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Coronavirus and HIV Parallels: On Racializing and Queering Illness

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By now, we have all heard of the coronavirus (also known as 2019-nCoV) and the toll it has taken on human life both throughout China and globally. The outbreak has prompted significant research since it first presented in humans last December and investigations regarding transmissibility and treatment remain underway. Unfortunately, the virus has also catalyzed a rise in Sinophobia and anti-Asian racism.

As the number of reported cases of the coronavirus continue to grow, individuals of Asian descent around the world face stigma and increasing rates of violence. In an example from Los Angeles, a man riding public transportation was recorded making disparaging remarks against Chinese-Americans and blaming China for the spread of the virus. Videos showing aggression towards Asian New Yorkers have also gone viral, prompting city officials to speak out against discrimination. In Canada, too, accounts of anti-Asian discrimination have surged and Asians living in France established a Twitterhashtag “#Jenesuispasunvirus” (#Iamnotavirus) to shed light on the mistreatment they have received in recent weeks. These examples are among dozens that have been reported.  

National governments have also contributed to this phenomenon. Some global health experts believe China’s rivals have a political incentive to isolate China and spread misinformation about the virus. Although WHO Director General, Dr. Tedros Adhanom Ghebreyesus has urged countries not to enact travel and trade restrictions, countries have instituted laws barring those travelling from China and other Asian countries. Ghebreyesus stated:

"We reiterate our call to all countries not to impose restrictions that unnecessarily interfere with international travel and trade. Such restrictions can have the effect of increasing fear and stigma, with little public health benefit."

Of course, the WHO has declared the coronavirus an international public health emergency and some measures must be taken to contain the virus. The WHO, for example, has praised China’s travel restrictions on individuals living in and around Wuhan. Even still, these efforts are having unintended consequences. Residents in Wuhan have reported that they have been forced to walk miles to access care as the transportation systems have been shut down. A lack of supplies, caused by the lockdown, has also resulted in patients being refused care. 

While experts may disagree on which measures will be most effective, it is clear that the responses of both national governments and civil society alike perpetuate anti-Asian racism. This is part of a historical narrative marking Asians, and particularly Chinese, as “disease carriers.” In many ways, this discourse is reminiscent of the ways in which queer people, and in particular gay Black men and trans women of color, have also been scapegoated as threats to public health. We can look specifically to the HIV crisis to understand the parallels between the racialization and queering of illness. World Health policy analyst, Laurie Garrett, explains:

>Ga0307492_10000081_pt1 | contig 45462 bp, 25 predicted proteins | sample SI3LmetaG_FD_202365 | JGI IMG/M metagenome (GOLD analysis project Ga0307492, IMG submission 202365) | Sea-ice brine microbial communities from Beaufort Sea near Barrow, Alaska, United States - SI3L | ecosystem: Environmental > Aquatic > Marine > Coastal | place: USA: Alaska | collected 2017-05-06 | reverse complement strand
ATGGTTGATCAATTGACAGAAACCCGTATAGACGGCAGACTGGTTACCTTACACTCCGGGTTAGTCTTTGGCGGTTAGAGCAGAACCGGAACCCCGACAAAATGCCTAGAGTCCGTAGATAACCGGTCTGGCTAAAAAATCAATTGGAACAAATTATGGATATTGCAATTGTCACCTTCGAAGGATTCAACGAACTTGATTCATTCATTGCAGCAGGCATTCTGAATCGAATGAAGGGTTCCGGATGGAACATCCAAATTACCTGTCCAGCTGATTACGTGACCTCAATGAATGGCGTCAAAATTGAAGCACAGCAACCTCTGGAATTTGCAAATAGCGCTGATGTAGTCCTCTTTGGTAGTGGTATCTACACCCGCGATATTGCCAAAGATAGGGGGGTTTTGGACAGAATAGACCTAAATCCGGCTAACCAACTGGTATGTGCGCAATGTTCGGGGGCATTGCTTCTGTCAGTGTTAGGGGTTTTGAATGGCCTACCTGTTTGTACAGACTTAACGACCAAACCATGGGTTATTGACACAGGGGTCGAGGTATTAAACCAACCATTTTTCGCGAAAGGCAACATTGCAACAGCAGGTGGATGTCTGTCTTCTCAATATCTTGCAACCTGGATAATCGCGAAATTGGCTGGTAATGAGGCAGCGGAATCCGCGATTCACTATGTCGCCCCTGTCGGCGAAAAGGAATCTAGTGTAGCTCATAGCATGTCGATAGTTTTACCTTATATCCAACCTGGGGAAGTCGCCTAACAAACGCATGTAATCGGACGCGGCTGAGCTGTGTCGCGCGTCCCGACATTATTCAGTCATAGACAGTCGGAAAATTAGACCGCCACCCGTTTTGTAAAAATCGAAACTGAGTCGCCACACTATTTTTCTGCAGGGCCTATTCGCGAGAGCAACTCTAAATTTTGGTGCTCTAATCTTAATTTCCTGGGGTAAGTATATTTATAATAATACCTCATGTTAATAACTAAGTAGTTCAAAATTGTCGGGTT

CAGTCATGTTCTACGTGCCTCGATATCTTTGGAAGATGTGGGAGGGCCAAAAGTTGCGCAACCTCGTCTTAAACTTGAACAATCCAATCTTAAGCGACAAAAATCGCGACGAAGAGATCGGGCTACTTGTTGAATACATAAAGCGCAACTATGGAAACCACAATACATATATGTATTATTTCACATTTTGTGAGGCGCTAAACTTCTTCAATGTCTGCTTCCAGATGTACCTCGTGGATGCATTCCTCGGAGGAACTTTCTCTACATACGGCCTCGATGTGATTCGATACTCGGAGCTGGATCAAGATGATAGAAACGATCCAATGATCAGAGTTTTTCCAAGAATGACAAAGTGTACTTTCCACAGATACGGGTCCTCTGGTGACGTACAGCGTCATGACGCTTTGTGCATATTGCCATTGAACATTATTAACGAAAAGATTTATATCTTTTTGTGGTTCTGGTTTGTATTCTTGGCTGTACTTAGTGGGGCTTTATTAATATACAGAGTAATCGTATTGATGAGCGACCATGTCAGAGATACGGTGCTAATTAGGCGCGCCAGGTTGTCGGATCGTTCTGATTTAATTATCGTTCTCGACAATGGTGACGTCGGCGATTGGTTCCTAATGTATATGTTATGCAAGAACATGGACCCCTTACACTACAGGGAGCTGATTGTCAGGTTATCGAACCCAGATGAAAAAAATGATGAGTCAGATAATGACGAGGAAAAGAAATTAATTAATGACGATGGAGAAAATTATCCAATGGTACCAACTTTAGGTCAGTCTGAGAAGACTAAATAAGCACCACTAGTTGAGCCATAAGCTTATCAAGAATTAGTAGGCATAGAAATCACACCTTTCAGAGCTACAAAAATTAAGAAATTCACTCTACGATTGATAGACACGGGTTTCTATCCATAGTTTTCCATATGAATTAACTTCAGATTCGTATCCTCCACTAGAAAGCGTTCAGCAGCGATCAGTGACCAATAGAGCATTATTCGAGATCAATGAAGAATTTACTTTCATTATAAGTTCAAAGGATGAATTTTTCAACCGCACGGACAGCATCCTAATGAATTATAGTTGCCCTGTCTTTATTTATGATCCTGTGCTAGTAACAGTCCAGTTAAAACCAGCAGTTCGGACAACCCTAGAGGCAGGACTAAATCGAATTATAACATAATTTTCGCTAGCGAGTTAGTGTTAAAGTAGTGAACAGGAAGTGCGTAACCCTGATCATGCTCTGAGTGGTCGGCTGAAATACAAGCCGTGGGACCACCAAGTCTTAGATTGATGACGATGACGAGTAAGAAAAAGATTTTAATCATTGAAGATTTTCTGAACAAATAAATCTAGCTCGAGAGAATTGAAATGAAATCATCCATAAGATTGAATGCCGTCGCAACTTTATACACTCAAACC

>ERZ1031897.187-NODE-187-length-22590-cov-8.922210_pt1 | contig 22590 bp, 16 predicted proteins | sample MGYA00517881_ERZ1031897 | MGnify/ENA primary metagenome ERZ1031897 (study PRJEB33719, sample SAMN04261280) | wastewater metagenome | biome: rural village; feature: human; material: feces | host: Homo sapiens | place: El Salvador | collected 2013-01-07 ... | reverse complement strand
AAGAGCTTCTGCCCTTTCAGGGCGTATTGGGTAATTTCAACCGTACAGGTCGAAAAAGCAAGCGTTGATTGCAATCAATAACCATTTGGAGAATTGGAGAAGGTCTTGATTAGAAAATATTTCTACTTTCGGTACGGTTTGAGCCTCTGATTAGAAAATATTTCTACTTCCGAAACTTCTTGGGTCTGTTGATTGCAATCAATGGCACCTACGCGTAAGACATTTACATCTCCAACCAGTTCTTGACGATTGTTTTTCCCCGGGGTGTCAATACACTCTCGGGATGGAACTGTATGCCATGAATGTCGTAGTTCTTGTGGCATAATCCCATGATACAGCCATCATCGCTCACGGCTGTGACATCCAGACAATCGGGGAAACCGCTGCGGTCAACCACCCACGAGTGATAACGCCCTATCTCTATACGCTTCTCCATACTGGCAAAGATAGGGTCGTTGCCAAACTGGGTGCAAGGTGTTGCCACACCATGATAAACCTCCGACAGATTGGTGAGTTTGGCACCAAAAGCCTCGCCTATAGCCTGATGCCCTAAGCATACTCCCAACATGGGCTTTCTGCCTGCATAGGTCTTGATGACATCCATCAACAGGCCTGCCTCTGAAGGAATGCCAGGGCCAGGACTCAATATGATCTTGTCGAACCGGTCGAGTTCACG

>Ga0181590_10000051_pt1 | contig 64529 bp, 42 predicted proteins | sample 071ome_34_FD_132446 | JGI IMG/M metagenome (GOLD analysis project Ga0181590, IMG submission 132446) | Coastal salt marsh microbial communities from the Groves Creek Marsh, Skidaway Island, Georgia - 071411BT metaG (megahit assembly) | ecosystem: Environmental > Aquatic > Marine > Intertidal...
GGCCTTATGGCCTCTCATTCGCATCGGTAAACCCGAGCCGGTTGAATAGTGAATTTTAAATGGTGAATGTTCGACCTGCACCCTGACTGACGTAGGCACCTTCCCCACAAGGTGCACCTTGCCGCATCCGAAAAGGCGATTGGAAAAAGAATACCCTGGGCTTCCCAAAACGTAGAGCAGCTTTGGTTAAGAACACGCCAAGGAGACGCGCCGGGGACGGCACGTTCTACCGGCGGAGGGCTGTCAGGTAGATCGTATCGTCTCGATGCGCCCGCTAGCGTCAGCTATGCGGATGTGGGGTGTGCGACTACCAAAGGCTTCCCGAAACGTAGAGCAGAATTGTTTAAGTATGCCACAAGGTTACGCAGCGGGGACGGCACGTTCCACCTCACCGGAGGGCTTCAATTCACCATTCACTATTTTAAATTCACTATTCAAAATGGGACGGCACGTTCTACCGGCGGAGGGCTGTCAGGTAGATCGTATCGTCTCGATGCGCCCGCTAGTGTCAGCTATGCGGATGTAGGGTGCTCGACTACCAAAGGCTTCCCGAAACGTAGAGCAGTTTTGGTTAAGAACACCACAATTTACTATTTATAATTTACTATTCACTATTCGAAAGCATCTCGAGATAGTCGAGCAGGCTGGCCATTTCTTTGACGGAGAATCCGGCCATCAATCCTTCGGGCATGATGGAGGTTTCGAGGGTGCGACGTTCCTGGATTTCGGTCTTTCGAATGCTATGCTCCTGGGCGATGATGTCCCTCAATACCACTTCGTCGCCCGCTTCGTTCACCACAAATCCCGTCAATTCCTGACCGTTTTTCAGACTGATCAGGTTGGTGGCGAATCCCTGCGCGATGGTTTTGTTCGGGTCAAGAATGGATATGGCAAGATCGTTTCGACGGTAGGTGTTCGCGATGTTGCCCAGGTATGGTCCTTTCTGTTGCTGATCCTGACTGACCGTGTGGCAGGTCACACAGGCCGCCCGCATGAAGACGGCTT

"The virus (coronavirus) doesn’t know the race, the politics, the religion of the human it infects, nor does it give a darn. It’s only we who aid and abet, and we’ve seen this in one kind of epidemic after another, the worst case one being HIV. It is we humans who aid and abet the spread of disease by carrying out our own discriminatory, racist, bigoted attitudes towards other humans rather than tackling the virus."

The HIV crisis taught us that homophobia both within and outside medical settings prevents individuals from getting tested, notifying their partners and obtaining care. Studies show, for example, a correlation between societies with antigay legislation and increased rates of HIV. LGBTQ and HIV activist, Joel Nana describes that these practices “discourage health-seeking behavior, deny access to key health services and sustain the increasing incidence of HIV infection among men who have sex with men and transgender people."   

In the same way, a culture of fear and alienation around the coronavirus can dissuade individuals from seeking treatment and promote the spread of misinformation. For example, experts warn that in the case of the coronavirus, measures like the travel ban may prompt individuals to lie and underreport their risk factors and symptoms when crossing borders. National governments’ desire to avoid negative media attention and international shame has also contributed to the mismanagement of the virus and inaccurate reporting. Ultimately, anti-Asian racism and discrimination, like homophobia, have very real consequences on health outcomes and behaviors.

Though anxiety about a life-threatening illness is understandable, discriminatory panic and ill-informed policy do little to effectively curb the spread of disease. As queer people, we have a unique obligation to confront harmful stereotypes around “infectious” bodies when they affect other populations. While we monitor public conversation around the coronavirus in the weeks and months to come, let us remember that misinformation and bias is perhaps the greatest public health threat of all.

Hannah Yore is a New York-based writer. Find her on Twitter @HannahYore.

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